AAS 205th Meeting, 9-13 January 2005
Session 82 Dark Matter, Weak and Strong Lensing
Oral, Tuesday, January 11, 2005, 2:00-3:30pm, Golden Ballroom

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[82.01] WMAP Microwave Emission Interpreted as Dark Matter Annihilation in the Inner Galaxy

D. P. Finkbeiner (Princeton University)

Synchrotron emission from a population of ultra-relativistic electrons in the inner Galaxy has been observed by the Wilkinson Microwave Anisotropy Probe (WMAP). After careful modeling of the microwave foreground signals from Galactic interstellar medium (free-free, "ordinary" synchrotron, thermal dust, and spinning dust) a residual microwave signal is present within 10-20 degrees of the Galactic center, uncorrelated with any known foreground template. The most likely explanation for this mysterious component is synchrotron emission from an unusually hot electron energy distribution. The source of these electrons is still uncertain, but the spatial distribution, inferred energy spectrum, and total number are consistent with their being positron-electron pairs produced by WIMP annihilation. I will review the evidence for this hot electron component, and show that it could be produced by dark matter particles, assuming masses and cross sections previously considered in the literature. I will also briefly discuss complementary observations that could confirm its interpretation as an indirect detection of WIMP annihilation.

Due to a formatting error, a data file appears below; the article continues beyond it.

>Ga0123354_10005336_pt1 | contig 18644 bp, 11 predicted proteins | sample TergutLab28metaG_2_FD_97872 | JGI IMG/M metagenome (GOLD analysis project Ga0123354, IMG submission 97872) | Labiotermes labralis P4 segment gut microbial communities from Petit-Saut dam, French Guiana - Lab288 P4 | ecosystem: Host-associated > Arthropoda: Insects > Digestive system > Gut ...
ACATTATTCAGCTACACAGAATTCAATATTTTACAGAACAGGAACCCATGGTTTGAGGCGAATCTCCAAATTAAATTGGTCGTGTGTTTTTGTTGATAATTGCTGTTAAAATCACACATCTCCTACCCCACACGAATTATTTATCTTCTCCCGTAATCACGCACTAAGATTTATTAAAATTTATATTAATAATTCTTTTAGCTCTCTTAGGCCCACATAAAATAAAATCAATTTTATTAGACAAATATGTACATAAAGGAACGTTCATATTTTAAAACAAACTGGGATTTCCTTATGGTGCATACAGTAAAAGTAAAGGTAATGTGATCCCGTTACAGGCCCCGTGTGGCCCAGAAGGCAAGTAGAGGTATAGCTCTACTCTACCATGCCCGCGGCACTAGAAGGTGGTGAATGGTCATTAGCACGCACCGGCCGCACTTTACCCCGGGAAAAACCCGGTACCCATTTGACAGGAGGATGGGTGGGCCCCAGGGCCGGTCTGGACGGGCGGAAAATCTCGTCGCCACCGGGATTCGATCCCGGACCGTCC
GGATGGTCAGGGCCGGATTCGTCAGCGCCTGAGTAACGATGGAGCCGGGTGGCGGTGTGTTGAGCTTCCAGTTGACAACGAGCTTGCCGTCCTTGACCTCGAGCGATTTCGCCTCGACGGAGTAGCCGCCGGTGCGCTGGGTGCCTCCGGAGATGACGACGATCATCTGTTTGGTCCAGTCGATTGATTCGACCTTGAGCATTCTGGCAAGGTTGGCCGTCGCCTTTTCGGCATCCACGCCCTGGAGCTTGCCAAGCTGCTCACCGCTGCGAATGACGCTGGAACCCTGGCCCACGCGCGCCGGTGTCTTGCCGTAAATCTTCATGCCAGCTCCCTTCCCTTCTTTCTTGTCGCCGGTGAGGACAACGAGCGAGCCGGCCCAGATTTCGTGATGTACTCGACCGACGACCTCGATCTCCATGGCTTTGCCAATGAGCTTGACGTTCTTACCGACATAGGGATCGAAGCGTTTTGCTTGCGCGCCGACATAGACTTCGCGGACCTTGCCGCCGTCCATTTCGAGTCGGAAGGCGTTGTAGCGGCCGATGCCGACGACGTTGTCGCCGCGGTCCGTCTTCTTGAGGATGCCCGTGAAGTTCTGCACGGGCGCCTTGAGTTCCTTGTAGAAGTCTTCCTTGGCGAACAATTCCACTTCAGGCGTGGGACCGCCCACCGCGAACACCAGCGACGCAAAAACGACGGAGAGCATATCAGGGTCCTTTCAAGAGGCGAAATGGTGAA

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Bulletin of the American Astronomical Society, 36 5
© 2004. The American Astronomical Society.